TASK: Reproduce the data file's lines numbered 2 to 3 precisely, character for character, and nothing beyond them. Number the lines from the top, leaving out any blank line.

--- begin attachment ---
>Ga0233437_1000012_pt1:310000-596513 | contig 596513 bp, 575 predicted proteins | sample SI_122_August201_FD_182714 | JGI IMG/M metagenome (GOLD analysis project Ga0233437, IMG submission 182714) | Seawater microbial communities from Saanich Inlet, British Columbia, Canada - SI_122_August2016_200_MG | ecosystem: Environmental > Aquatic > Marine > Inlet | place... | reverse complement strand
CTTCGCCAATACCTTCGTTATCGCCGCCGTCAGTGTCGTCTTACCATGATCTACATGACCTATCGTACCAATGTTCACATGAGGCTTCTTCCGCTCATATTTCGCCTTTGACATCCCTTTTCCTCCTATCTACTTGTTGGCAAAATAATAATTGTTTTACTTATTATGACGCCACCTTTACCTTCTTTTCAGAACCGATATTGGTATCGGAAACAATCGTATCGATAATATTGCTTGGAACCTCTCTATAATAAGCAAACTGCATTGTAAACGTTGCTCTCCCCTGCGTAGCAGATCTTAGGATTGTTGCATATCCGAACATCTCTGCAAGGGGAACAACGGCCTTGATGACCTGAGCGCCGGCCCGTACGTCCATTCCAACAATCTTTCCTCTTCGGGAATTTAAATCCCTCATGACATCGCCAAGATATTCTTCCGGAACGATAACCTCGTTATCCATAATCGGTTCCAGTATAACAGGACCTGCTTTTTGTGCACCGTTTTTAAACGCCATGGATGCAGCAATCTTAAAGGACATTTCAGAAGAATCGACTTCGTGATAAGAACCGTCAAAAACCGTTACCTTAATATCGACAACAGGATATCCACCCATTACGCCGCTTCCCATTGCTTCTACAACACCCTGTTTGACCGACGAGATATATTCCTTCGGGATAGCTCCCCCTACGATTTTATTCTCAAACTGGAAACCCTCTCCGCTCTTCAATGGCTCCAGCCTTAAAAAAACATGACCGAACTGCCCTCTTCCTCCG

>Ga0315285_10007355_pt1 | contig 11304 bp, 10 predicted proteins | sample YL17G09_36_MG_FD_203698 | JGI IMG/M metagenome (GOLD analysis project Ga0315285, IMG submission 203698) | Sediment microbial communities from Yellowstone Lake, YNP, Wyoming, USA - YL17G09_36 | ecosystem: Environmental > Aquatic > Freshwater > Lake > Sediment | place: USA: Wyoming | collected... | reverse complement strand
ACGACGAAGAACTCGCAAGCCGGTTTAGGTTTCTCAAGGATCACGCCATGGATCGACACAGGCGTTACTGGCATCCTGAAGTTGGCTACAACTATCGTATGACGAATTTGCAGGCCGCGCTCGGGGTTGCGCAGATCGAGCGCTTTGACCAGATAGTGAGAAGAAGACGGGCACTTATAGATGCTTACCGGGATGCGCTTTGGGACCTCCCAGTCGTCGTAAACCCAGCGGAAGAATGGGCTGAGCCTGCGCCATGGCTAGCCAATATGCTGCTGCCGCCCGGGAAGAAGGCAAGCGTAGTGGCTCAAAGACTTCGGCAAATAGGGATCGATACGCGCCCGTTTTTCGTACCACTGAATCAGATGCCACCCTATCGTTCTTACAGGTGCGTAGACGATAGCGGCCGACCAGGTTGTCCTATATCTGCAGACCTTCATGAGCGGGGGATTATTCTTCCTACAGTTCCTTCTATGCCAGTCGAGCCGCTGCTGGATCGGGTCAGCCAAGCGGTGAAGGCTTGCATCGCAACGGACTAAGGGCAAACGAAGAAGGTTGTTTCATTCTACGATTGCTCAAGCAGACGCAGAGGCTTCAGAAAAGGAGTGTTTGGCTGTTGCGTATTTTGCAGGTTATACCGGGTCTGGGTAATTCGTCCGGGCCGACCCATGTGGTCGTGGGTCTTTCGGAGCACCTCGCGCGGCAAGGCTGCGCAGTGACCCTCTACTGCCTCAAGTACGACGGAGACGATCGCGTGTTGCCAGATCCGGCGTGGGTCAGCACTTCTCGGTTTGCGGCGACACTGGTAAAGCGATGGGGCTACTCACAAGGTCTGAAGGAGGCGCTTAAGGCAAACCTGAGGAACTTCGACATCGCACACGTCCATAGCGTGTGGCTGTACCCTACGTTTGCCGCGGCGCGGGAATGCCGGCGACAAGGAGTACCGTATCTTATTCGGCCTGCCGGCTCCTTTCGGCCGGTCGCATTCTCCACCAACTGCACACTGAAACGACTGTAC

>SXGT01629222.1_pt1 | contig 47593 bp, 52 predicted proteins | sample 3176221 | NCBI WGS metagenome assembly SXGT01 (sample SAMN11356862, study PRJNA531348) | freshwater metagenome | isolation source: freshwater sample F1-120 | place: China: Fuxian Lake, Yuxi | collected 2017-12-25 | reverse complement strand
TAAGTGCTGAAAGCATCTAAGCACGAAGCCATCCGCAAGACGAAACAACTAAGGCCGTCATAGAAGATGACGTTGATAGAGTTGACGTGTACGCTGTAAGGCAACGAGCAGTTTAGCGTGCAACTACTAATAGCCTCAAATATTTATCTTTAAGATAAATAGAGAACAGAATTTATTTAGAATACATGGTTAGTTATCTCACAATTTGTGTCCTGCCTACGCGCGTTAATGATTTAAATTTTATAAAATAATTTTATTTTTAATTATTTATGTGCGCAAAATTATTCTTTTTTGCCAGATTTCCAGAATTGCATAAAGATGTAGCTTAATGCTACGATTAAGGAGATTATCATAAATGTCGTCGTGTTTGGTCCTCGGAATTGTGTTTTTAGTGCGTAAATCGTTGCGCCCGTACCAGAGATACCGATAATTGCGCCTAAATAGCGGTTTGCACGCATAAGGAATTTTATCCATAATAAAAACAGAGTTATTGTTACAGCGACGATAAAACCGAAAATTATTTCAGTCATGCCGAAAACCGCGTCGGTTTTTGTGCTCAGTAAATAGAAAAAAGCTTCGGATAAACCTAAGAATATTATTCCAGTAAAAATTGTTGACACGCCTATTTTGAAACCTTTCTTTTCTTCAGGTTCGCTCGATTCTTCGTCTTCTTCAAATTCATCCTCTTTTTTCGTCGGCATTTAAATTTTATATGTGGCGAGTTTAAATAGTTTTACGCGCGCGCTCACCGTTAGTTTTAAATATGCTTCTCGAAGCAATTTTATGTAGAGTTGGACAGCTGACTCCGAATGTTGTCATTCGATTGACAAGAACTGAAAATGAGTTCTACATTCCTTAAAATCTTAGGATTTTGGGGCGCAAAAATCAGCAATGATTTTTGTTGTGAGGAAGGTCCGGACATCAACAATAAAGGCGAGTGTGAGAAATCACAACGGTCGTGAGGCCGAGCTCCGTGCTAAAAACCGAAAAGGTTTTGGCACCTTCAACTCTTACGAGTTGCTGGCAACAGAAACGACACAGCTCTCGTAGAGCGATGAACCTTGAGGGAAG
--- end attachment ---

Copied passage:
CTTCGCCAATACCTTCGTTATCGCCGCCGTCAGTGTCGTCTTACCATGATCTACATGACCTATCGTACCAATGTTCACATGAGGCTTCTTCCGCTCATATTTCGCCTTTGACATCCCTTTTCCTCCTATCTACTTGTTGGCAAAATAATAATTGTTTTACTTATTATGACGCCACCTTTACCTTCTTTTCAGAACCGATATTGGTATCGGAAACAATCGTATCGATAATATTGCTTGGAACCTCTCTATAATAAGCAAACTGCATTGTAAACGTTGCTCTCCCCTGCGTAGCAGATCTTAGGATTGTTGCATATCCGAACATCTCTGCAAGGGGAACAACGGCCTTGATGACCTGAGCGCCGGCCCGTACGTCCATTCCAACAATCTTTCCTCTTCGGGAATTTAAATCCCTCATGACATCGCCAAGATATTCTTCCGGAACGATAACCTCGTTATCCATAATCGGTTCCAGTATAACAGGACCTGCTTTTTGTGCACCGTTTTTAAACGCCATGGATGCAGCAATCTTAAAGGACATTTCAGAAGAATCGACTTCGTGATAAGAACCGTCAAAAACCGTTACCTTAATATCGACAACAGGATATCCACCCATTACGCCGCTTCCCATTGCTTCTACAACACCCTGTTTGACCGACGAGATATATTCCTTCGGGATAGCTCCCCCTACGATTTTATTCTCAAACTGGAAACCCTCTCCGCTCTTCAATGGCTCCAGCCTTAAAAAAACATGACCGAACTGCCCTCTTCCTCCG

>Ga0315285_10007355_pt1 | contig 11304 bp, 10 predicted proteins | sample YL17G09_36_MG_FD_203698 | JGI IMG/M metagenome (GOLD analysis project Ga0315285, IMG submission 203698) | Sediment microbial communities from Yellowstone Lake, YNP, Wyoming, USA - YL17G09_36 | ecosystem: Environmental > Aquatic > Freshwater > Lake > Sediment | place: USA: Wyoming | collected... | reverse complement strand